While 86% of teachers think it’s important or absolutely essential to use education technology in the classroom and 96% of teachers believe that education technology increases student engagement in learning, only 14% use digital curricula and only 31% use resource tools rooted in technology.
And, while 92% of these teachers would indeed like to use more education technology, they face challenges, namely money, access and time.
In an effort to combat some of these challenges, Peerless-AV introduced the Peerless-AV Wireless Short Throw Projector AV System Facebook Giveaway. The contest invited teachers to speak to the state of education technology and to explain why their classroom would benefit from winning the system. The first 15 entrants won an Interactive Presentation Pen. Fans were then invited to vote to select their top three entries. The winner of the Peerless-AV Wireless Short Throw Projector AV System was chosen from these top three entries by Peerless-AV.
The Peerless-AV Wireless Short Throw Projector AV System includes a projector mount with a built-in wireless receiver and -50-watt audio amplifier. The system streams sound and Full HD 1080p content wirelessly up to 131 feet from as many as five audiovisual input devices, including computers, DVD or Bluray ® players, MP3 players and VHS tapes. The audio portion of the system distributes sound through a wireless connection. NEC Display Solutions generously donated a UM300W Short Throw Projector that was included with the Peerless-AV system.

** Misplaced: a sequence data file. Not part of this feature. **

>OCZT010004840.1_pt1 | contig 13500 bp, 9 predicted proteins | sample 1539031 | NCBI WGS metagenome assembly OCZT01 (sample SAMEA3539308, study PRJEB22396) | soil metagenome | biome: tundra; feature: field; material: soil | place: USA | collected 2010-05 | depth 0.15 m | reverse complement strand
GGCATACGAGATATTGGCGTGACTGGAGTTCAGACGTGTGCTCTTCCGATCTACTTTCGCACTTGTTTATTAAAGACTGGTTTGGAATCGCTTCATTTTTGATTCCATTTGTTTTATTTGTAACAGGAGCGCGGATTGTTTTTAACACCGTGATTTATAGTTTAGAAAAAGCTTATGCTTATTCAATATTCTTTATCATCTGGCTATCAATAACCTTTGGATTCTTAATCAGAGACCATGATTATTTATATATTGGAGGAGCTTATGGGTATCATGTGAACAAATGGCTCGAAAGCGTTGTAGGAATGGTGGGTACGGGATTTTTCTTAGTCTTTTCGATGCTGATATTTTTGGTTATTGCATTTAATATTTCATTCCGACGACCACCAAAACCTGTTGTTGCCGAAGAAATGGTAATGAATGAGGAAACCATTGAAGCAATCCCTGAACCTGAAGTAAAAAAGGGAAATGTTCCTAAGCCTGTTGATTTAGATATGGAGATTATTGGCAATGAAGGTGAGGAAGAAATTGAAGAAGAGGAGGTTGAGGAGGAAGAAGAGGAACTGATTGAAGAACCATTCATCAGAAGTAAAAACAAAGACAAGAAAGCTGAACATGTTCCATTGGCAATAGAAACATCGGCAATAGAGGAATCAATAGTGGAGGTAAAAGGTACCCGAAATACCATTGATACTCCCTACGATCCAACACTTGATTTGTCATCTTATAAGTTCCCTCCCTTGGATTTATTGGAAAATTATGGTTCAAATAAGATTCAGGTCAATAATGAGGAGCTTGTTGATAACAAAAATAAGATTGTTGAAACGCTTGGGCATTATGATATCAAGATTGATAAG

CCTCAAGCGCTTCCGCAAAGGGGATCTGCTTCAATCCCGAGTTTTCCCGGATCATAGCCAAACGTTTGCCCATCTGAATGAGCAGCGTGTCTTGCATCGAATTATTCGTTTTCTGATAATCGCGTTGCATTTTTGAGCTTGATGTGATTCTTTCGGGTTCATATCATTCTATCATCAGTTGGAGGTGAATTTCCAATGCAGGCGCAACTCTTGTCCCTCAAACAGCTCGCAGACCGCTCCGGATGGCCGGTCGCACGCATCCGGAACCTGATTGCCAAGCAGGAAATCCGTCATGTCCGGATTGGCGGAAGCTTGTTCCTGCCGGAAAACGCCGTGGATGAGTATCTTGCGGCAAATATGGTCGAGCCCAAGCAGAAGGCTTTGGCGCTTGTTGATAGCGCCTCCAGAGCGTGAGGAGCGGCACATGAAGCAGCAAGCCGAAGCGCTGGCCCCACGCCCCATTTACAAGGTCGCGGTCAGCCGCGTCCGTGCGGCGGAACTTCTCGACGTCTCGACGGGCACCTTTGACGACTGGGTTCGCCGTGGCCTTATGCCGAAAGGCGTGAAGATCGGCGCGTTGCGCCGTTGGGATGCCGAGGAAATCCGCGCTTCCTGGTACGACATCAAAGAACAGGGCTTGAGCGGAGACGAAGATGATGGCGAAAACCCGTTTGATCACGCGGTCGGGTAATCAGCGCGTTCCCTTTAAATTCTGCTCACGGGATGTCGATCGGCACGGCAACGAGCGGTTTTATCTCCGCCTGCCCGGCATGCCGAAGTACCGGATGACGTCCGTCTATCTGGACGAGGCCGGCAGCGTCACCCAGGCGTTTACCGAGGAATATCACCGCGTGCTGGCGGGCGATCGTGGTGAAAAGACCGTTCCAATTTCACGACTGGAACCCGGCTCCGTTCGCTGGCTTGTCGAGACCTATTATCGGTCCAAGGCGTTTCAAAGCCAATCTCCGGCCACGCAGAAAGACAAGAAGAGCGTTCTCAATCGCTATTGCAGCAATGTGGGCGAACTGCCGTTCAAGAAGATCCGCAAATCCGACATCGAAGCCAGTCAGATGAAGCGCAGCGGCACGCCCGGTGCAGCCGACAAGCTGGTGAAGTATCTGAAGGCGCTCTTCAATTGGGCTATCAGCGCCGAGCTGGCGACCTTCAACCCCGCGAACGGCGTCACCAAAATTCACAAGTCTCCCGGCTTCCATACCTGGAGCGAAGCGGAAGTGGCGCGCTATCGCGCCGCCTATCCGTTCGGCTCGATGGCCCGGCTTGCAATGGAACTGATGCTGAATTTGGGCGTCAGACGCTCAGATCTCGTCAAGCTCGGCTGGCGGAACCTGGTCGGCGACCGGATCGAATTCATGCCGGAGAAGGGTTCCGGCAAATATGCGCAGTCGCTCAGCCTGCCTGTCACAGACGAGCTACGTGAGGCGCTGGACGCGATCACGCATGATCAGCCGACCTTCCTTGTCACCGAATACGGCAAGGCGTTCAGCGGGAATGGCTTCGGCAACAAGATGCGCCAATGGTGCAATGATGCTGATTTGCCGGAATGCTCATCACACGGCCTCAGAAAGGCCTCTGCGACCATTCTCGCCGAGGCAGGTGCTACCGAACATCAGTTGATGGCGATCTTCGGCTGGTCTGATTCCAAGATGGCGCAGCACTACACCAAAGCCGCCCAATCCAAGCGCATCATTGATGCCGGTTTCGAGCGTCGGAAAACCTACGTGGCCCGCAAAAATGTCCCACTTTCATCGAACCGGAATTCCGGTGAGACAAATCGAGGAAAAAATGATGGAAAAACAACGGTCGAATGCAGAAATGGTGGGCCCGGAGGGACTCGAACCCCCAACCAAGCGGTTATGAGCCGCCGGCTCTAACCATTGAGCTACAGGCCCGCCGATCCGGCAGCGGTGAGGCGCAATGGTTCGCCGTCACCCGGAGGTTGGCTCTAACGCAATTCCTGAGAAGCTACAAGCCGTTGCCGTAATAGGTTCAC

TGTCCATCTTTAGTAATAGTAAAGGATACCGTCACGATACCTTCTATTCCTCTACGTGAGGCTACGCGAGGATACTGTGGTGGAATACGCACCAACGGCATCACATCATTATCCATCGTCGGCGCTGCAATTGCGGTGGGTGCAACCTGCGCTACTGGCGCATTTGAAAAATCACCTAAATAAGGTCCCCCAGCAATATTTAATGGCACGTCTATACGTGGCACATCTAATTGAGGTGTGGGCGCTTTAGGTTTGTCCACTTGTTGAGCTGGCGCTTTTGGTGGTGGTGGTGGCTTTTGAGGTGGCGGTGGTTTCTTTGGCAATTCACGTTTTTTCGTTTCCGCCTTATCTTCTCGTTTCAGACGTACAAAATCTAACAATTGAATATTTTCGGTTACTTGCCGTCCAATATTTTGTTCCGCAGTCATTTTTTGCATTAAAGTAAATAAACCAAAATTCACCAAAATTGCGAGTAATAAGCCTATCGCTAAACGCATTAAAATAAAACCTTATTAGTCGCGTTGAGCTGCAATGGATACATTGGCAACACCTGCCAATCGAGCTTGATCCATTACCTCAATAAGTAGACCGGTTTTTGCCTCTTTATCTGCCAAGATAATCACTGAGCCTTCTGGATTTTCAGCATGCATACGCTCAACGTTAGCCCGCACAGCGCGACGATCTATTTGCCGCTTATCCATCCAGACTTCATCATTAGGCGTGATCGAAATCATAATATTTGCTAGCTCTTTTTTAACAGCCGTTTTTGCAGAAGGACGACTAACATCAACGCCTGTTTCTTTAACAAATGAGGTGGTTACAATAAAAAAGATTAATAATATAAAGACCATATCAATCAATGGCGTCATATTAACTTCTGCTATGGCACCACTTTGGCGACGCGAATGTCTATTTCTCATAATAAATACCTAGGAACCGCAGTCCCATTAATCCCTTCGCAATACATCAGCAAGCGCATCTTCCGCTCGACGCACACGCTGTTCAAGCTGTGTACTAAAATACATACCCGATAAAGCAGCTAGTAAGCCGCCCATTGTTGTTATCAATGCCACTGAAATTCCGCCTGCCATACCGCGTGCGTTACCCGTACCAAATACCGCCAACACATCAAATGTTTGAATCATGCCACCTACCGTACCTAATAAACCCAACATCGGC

The Peerless-AV Wireless Short Throw Projector AV System Contest resulted in 27 entries from teachers who offered feedback on the steps that Peerless-AV is taking to promote digital learning.
Winner Kristen Goodpaster a seventh and eighth grade special education teacher at Ludlow High School in Ludlow, KY, made note of the advantages of the dynamic, multisensory lessons it allows her to provide her students:
“The improvement in both retention and engagement I’ve seen through using multi-platform lessons that all students can see and hear properly is dramatic. As for teachers looking to incorporate more technology into the classroom, my advice would be not to fear the change. For each lesson or chapter in the textbook, I would recommend thinking of the most effective way of displaying this information for students that learn best through physical activity or visual stimulation, whether it may be a video, an interactive game, an infographic or an image, and to work at least one of these elements into the classroom each day.”